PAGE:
Who Is Hugh Selwyn Mauberley?

If Richard Sieburth is, as I suspect, correct when he says, “To read Pound has always involved the invitation to become his student,” I’m not sure I’ve been reading Pound, at least in that sense. Or, perhaps more precisely, I have not yet accepted that invitation wholeheartedly, given my lack of confidence in dealing with Pound’s works and life. (In addition, although I don’t think Sieburth is excluding the early work in which “Hugh Selwyn Mauberley (Contacts And Life)” is included, I suspect he has The Cantos on his mind more than he does those other poems and translations.) Still, I encircle Pound, occasionally listening to him read his work and always deriving pleasure from it even if I don’t (dare) read poetry aloud that way. I approach Pound cautiously, almost as if I see him in his steel cage. I am horrified at the conditions he has been subjected to but also at the man himself. I  condemn the cage but am also thankful for it, to my shame. Like Heidegger, Pound fascinates me with a strangeness I do not find comfortable; perhaps because Pound’s mental stability has been called into question, I find I easily imagine Pound to be feral and wild. To a certain extent, this excuses him more than Heidegger, though not by much. And yes, I hide my fear in judgments like these.


When I took a course on literary theory a couple of years ago, one of the required readings was the fifth chapter of Brenda K. Marshall’s Teaching The Postmodern: Fiction And Theory. There, Marshall discusses (Linda Hutcheon’s ideas on) historiographic metafiction through a discussion of three novels that fit that category. One of those was Timothy Findley’s Famous Last Words, a novel that featured Mauberley as its central character. It was my first time to hear of Findley, and, to be honest, of Mauberley. Back then, I already knew of Pound’s Cantos, and I’ve read some of the Imagist work and the translations from the Chinese, but for some reason, “Hugh Selwyn Mauberley” failed to show up on my radar until I read about it in the Marshall. I was at least two steps removed from it, but I pretended to know it, to at least read and understand enough for class discussion. I remember being entranced by a line from the novel that Marshall quotes: “All I have written here is true; except the lies.”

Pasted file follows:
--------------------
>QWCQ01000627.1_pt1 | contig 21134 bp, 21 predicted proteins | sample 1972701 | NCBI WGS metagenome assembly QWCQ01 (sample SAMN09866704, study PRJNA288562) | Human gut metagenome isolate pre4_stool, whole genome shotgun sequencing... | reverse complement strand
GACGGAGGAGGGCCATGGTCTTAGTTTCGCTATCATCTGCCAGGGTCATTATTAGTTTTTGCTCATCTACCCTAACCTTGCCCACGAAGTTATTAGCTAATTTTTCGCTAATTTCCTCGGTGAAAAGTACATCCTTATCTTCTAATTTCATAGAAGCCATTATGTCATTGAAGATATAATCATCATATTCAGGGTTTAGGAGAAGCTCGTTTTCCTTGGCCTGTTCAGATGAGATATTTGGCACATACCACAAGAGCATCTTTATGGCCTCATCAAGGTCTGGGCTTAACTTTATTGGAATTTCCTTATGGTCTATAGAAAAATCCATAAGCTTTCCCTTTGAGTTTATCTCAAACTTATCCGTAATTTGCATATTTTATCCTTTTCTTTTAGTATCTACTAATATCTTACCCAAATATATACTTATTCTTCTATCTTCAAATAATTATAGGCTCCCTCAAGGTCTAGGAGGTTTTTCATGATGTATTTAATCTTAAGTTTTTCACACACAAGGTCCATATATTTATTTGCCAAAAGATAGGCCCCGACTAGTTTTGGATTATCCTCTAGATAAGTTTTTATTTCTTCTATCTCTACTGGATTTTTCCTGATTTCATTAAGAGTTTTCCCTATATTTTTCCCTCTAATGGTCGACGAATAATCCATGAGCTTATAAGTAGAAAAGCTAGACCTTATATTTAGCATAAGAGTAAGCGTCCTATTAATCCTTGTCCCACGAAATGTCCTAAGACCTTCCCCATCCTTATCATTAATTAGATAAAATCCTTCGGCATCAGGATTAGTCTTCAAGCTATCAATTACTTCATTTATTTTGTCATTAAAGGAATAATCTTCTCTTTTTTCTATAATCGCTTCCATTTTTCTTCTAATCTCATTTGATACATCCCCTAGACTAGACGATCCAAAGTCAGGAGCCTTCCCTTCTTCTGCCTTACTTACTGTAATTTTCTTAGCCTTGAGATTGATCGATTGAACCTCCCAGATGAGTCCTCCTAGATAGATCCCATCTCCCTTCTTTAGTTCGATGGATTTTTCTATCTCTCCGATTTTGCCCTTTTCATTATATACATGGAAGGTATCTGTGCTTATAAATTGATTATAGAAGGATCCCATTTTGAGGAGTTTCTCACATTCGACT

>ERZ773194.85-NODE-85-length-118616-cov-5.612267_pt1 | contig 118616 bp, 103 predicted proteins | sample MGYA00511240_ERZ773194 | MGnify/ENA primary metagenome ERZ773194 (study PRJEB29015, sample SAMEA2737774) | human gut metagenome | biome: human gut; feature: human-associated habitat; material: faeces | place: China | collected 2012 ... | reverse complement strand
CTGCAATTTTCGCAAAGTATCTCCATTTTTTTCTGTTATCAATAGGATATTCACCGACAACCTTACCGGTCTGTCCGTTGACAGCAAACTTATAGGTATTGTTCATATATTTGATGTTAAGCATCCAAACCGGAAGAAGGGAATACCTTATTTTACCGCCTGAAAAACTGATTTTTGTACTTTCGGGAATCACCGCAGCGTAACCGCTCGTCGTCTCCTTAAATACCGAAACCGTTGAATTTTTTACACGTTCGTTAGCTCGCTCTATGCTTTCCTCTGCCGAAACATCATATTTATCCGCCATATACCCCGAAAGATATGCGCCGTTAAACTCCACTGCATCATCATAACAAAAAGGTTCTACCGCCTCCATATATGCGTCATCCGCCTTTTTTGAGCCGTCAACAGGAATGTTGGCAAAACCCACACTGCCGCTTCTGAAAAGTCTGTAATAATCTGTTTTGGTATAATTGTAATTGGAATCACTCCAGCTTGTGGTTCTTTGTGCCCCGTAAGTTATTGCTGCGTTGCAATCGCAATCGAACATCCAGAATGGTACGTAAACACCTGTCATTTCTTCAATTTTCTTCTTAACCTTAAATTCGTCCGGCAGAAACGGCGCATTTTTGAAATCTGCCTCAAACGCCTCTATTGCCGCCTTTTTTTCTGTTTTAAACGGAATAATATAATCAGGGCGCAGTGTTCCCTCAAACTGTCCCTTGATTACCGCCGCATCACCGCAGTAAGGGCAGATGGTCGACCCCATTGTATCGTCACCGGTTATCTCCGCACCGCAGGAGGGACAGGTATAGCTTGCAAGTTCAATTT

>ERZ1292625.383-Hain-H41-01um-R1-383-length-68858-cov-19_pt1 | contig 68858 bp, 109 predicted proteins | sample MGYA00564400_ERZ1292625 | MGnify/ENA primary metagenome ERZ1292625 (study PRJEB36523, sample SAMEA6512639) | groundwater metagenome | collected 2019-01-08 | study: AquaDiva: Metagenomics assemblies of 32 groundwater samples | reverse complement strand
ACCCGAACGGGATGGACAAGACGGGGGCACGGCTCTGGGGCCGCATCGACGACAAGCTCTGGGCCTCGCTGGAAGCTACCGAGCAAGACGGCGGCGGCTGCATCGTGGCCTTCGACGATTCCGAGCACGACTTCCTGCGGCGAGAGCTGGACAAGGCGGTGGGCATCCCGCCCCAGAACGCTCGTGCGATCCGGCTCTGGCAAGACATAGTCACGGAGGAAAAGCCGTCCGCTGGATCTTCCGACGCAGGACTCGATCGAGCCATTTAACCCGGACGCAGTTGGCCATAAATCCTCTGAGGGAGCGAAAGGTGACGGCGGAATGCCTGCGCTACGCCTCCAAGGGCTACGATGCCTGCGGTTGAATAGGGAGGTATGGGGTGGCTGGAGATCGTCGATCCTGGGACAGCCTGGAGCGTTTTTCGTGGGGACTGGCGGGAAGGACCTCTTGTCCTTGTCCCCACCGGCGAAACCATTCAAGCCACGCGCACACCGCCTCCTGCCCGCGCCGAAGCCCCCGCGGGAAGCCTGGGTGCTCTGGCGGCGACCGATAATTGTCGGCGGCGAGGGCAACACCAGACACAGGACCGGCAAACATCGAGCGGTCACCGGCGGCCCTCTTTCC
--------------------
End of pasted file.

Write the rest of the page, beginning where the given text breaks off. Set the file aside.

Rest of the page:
Around a year later, reading James Longenbach‘s The Art Of The Poetic Line, I encountered Mauberley again (Longenbach also talks about the poem here and calls it “probably the best poem ever written about midlife crisis”), focusing this time on the formal elements of the poem and not so much the character himself.


This morning, listening to the Caedmon Recordings of Pound reading the poem, I misheard the first line of the second stanza of the Siena Mi Fe’; Disfecemi Maremma section. Instead of hearing Pound intoning, “For two hours he talked of Gallifet,” I heard instead “For two hours he talked of Gallifrey.” I then thought of how Pound’s poems, like the best poems, are always bigger on the inside. I also thought about Pound claiming, “All ages are contemporaneous in the mind,” wherever that came from. I also saw Pound as the Master but couldn’t and wouldn’t sustain it.


I’m reading a really old (first published 1955, first paperback edition 1974) piece of criticism on Mauberley, this blue box book. I’m not really all that interested in the kind of literary genealogy characteristic of these kinds of “source and influence studies,” but reading the book, I almost feel like I’m travelling in time and meeting Mauberley again, not where he was originally but some other place, when people were studying Pound without feeling the need to apologize for his Fascism, the way I always feel like I have to, even when I’m just all alone, reading Mauberley and thinking about it.


These are the last words of Famous Last Words:

Text by Timothy Findley

Peter Nicholls on George Oppen

Here are two points on Oppen’s poetry that have made a significant impact on how I think about my own work.

On the multiplicity of voices that speak in a single poem:

“Quotations are everywhere in Oppen’s poetry, especially in his later work, where he began to distinguish them by using italics rather than quotation marks, thus marking them not as speech but as another layer of text. Increasingly, the incorporation of ‘foreign’ materials does not point outside the poem, but functions rather to disrupt any sense of unified poetic ‘voice’ even though sources are often obscured.”

On poetry as a form.of knowing:

“The poet may recall a past experience, then, but that experience is fundamentally recast, perhaps so as to be almost unrecognisable, when caught up in the force-field of present perception. We are dealing not with a situation in which a given subject appropriates something other as an object of knowledge, but rather one in which (as for Heidegger) thinking and being are somehow elided. In this sense, the poetic imagination intuits rather than knows…”